How do Jainism Beliefs differ from Hindu Beliefs?
Jainism is one of the religions of India. Jainism beliefs are generally distinguished from Hindu beliefs because of a refusal to accept the Brahmanic Vedas as authoritative. Jainism beliefs probably grew out of the teachings of Mahavira, a fifth-century B.C. contemporary of Gautama (the Buddha). Jainism is distinguished from Hinduism by its emphasis on asceticism and commitment to the principles of harmlessness, non-violence, and pacifism.1
The beliefs of Jainism maintain that every living being has a soul, every soul is subject to the law of karma, and every soul is potentially divine. Jain doctrine stresses spiritual development through attainment of wisdom, purification, non-violence, self-control, truthfulness, and non-materialism.
Jainism Beliefs – A Process of Enlightenment
Similar to Hinduism, Jainism beliefs also maintain various principles and practices related to meditation, karma, and reincarnation. The journey of the Jain is to shed past karmas through a process of mental and physical purification. Using various atonement rituals, scriptural studies, physical abstentions, fasting, and even celibacy, the ultimate goal is to escape the cycle of past karmas and attain enlightenment. Full enlightenment brings about Nirvana, the complete liberation of the soul from the cycles of birth and death.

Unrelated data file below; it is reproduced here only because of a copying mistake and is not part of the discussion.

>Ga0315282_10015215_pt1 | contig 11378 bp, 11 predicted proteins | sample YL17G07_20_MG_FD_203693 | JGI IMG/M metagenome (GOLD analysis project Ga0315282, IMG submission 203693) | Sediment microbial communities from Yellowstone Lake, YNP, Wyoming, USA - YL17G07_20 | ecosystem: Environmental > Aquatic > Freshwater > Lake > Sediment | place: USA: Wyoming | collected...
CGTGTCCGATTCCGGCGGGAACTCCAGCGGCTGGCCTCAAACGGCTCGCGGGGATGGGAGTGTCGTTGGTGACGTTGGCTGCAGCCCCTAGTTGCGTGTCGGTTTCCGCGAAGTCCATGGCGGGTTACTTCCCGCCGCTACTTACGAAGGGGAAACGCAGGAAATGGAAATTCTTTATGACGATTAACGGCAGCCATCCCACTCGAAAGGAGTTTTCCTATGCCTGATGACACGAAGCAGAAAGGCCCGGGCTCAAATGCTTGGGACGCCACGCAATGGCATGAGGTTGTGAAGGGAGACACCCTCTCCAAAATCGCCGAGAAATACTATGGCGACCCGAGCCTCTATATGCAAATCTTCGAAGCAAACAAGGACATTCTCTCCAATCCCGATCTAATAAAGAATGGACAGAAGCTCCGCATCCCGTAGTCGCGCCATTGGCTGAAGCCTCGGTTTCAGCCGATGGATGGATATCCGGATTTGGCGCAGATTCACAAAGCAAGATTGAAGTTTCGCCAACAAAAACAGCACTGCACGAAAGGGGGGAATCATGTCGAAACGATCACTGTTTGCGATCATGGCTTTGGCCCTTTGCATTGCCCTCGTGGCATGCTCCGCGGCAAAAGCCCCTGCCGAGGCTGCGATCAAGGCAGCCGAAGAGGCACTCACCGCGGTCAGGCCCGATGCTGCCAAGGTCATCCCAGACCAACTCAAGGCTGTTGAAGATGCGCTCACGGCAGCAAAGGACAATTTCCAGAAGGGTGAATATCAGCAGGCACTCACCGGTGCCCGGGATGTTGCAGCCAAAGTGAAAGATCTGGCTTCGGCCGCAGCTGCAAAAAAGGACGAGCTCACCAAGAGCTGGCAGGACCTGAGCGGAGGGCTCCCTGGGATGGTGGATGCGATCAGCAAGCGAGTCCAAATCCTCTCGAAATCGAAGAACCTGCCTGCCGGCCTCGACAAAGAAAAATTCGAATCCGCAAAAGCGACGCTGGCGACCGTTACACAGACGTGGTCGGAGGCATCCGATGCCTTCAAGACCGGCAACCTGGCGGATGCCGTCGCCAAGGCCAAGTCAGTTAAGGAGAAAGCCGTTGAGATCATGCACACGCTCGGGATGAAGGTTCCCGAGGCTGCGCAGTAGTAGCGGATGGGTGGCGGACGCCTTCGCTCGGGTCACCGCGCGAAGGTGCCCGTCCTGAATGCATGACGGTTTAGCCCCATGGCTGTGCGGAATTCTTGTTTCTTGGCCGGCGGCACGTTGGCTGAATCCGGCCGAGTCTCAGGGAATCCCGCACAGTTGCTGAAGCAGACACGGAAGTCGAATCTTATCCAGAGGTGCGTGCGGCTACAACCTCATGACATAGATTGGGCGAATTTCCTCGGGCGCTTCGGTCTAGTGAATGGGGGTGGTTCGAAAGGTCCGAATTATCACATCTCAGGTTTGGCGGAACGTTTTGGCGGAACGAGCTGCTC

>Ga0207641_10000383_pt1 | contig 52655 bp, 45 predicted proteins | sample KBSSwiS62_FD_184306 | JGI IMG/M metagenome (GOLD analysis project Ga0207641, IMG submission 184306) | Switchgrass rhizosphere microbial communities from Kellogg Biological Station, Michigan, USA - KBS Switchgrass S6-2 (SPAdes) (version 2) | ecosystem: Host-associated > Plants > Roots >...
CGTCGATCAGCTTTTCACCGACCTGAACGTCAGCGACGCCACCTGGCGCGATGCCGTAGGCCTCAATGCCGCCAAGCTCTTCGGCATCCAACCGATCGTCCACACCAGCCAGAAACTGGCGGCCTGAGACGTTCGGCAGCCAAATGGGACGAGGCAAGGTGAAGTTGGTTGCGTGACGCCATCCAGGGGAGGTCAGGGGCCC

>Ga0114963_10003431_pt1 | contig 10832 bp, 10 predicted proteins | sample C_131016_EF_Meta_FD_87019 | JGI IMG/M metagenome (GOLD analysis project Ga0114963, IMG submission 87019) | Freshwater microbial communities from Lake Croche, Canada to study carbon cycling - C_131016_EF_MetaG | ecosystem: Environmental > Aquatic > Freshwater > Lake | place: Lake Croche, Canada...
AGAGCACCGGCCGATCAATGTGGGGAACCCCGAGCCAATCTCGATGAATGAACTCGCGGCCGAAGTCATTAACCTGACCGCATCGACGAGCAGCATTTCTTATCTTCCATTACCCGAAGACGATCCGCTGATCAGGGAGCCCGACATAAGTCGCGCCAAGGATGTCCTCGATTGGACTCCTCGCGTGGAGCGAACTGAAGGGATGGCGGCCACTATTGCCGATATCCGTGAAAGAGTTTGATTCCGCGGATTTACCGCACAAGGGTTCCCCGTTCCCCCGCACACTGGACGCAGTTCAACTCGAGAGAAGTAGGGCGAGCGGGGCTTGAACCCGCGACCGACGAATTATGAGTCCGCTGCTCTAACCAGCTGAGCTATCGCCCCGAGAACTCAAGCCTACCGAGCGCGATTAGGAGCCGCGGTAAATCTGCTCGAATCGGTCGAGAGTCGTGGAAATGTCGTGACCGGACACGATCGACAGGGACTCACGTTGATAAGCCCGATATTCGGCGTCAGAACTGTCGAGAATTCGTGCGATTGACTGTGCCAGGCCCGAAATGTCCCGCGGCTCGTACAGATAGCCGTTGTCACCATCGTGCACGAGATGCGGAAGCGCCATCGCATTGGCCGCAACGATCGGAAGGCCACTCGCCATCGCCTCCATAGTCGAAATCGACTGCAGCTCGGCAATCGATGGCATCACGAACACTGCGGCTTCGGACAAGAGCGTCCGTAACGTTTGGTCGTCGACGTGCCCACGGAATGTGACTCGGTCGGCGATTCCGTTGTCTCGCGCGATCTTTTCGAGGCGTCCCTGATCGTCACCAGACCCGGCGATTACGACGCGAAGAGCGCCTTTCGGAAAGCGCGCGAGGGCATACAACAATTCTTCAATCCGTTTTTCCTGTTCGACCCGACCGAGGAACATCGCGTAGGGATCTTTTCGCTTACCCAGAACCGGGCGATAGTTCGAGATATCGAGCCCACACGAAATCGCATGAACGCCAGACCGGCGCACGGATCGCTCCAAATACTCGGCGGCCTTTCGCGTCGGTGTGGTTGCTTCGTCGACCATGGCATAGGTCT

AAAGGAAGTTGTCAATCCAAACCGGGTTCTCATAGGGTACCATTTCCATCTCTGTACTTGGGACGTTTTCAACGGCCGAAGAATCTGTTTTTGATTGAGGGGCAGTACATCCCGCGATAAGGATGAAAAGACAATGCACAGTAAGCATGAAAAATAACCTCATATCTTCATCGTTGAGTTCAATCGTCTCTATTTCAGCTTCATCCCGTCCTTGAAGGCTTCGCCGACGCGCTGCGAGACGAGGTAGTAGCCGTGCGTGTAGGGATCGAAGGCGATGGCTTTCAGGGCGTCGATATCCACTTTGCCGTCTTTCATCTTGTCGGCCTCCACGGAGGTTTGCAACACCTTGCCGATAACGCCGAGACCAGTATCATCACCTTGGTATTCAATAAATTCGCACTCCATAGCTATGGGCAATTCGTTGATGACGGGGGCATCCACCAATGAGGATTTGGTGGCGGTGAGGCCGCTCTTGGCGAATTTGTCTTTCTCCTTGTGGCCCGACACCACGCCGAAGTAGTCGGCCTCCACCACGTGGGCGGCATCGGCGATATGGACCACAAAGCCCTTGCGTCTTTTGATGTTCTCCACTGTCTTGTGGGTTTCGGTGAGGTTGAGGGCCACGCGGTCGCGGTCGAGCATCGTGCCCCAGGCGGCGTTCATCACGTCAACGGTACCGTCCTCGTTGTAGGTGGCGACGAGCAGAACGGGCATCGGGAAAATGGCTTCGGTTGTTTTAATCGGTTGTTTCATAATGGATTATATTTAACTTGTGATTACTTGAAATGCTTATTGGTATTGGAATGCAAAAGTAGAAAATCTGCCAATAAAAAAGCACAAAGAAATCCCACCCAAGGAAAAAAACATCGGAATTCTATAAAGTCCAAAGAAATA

1 C.Stephen Evans, Pocket Dictionary of Apologetics & Philosophy of Religion (Downers Grove, IL: InterVarsity Press, 2002), p. 63.
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